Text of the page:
Panerai Submersible QuarantaQuattro Luna Rossa Ti-Ceramic Dial close-up

Sunburst ahoy on the Panerai Submersible!

I’m aware that some people, like our colleague Gerard, don’t appreciate having a sunburst dial in a tool watch. I don’t mind it, though. I had one in my 38mm Blancpain Bathyscaphe, and it was one of the most beautiful dials I’ve ever seen. It was like a chameleon and changed colors depending on the circumstances. Sometimes, it could be almost all dark gray, but it could change suddenly to show multiple shades of brown and gray. It was just like looking into the deep, dark sea while it was reflecting the sunlight.

Panerai Submersible QuarantaQuattro Luna Rossa Ti-Ceramic

I imagine the Submersible’s blue sunburst dial is just as visually pleasing as the Bathyscaphe’s gray one. It stands in great contrast with the soft, matte finish of the Ti-Ceramitech case. Imagine if the dial had a matte finish like the Pelagos FXD’s. It might’ve been the right thing to do on a tool watch of this sort. However, by applying a sunburst finish to it and placing it in the matte blue case, it really shines. And if the dial doesn’t grab your attention, then I’m sure the big, skeletonized central hands and the red sub-seconds hand will.

Panerai Submersible QuarantaQuattro Luna Rossa Ti-Ceramic wrist shot

The best strap for the Panerai Submersible? Sailcloth, of course!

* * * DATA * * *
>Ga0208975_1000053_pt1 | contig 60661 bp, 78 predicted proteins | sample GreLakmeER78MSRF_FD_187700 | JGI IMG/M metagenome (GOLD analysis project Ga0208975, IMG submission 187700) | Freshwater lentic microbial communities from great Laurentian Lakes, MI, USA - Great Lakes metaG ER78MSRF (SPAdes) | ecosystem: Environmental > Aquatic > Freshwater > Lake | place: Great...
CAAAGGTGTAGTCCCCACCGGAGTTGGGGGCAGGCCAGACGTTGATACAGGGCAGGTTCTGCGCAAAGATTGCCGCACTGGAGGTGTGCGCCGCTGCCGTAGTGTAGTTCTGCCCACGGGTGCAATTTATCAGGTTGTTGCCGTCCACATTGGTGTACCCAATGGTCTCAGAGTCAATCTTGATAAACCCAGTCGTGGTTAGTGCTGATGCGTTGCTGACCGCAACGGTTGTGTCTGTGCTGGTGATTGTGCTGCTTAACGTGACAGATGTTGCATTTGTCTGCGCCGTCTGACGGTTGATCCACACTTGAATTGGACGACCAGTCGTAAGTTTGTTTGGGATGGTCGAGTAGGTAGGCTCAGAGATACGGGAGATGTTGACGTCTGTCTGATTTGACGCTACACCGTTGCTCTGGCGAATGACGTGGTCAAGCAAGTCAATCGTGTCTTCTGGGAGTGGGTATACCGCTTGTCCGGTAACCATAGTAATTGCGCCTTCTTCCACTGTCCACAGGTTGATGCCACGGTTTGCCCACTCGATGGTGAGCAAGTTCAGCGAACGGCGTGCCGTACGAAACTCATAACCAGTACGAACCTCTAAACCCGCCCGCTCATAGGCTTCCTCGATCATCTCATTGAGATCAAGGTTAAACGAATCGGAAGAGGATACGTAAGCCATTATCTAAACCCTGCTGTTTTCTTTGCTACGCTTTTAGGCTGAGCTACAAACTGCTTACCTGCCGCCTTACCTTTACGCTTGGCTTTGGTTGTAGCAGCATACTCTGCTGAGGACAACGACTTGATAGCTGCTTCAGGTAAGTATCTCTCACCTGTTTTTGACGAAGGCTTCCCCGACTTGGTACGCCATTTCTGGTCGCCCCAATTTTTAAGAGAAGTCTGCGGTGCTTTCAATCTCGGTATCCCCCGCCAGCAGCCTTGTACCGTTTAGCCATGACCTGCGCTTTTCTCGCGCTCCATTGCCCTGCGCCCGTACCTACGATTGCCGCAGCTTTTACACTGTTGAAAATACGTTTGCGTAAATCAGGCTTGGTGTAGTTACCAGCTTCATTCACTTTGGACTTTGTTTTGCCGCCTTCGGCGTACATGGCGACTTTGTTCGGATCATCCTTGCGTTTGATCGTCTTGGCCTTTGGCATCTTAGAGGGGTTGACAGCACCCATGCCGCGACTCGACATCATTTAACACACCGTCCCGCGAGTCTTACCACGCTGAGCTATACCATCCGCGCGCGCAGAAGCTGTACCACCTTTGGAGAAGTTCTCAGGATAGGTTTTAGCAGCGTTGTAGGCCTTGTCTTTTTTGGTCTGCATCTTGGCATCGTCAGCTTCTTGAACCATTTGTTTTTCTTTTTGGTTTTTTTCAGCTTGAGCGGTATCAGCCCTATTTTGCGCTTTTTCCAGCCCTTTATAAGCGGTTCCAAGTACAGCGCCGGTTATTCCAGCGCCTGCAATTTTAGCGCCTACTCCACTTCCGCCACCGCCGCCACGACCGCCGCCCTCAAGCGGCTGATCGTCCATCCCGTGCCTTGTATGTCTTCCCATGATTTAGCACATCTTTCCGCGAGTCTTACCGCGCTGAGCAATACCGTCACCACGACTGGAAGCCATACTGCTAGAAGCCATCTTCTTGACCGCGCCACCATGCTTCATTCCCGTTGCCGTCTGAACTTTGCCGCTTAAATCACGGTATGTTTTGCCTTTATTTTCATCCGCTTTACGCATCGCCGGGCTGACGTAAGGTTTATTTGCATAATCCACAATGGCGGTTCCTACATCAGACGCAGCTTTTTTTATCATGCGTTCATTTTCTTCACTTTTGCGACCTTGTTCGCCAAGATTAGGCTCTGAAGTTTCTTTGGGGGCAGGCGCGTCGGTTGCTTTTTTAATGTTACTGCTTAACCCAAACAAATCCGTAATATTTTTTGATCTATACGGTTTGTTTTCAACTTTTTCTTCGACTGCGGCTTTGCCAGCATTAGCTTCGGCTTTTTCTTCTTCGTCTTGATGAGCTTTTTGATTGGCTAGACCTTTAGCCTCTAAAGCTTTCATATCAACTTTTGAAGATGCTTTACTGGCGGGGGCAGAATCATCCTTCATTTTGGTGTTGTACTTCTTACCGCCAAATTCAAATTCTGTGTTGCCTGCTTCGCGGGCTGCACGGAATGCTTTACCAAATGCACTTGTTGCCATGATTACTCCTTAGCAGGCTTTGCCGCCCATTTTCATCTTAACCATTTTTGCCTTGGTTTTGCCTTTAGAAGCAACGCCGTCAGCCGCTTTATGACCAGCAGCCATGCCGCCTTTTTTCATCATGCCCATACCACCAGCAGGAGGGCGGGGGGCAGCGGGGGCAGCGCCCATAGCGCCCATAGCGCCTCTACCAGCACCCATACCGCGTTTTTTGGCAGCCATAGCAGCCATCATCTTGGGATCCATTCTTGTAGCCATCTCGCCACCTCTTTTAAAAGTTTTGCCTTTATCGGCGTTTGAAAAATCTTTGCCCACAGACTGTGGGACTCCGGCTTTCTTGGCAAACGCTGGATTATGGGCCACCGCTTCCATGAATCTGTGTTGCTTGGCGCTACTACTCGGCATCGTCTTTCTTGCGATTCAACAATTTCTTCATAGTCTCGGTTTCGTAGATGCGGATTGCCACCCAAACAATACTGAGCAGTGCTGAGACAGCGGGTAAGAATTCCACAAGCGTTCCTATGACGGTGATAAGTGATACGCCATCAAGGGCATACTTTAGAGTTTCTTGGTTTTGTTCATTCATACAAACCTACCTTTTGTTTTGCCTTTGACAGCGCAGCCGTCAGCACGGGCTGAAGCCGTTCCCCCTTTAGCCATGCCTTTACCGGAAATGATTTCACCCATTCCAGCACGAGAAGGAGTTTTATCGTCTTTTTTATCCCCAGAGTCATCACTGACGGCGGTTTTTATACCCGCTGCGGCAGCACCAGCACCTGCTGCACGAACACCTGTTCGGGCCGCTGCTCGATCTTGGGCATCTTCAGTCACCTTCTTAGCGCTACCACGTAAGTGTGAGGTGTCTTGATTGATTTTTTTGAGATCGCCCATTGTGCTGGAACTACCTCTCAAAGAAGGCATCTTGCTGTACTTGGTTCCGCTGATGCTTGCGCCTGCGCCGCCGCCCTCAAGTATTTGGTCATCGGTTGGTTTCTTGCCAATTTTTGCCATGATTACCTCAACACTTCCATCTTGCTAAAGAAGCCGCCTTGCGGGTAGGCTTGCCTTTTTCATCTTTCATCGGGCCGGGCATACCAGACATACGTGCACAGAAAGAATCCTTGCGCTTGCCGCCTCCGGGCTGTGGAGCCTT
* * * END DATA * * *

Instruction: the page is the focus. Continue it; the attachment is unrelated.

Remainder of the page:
Finally, I also think this Submersible’s strap is much more relevant for the sailors. It’s made of a combination of very supple rubber and a thin layer of sailcloth — what’s in a name, huh? The great thing about this material is that it won’t be affected by the salty water and will dry very quickly after it gets wet. By contrast, the Pelagos FXD’s textile strap will hold on to all that salty water and stay wet for much longer. I also don’t feel that Velcro is the best choice for these highly active sailors.

Panerai Submersible QuarantaQuattro Luna Rossa Ti-Ceramic lume shot

In the end, it will wear out, and when you catch it on something, it could come undone, and you might lose your watch. This Submersible comes with a regular pin buckle, which I believe is still the most practical closure for any strap. It always works, and it won’t pinch your skin. But I guess the fixed strap bars on the Pelagos make it fairly difficult to develop a rubber strap for the watch. All right, Thomas; let’s hear it for the Tudor!

Thomas: Tudor Pelagos FXD Alinghi Red Bull Racing Edition

Thanks, Daan. this is a fun one. Admittedly, I have a profound dislike of co-branded watches, so I am certainly not the target audience for these. Still, let me practice some professionalism and defend my entrant. Honestly, it doesn’t need all that much effort as I reckon this should be a pretty clear win — for the Tudor, of course!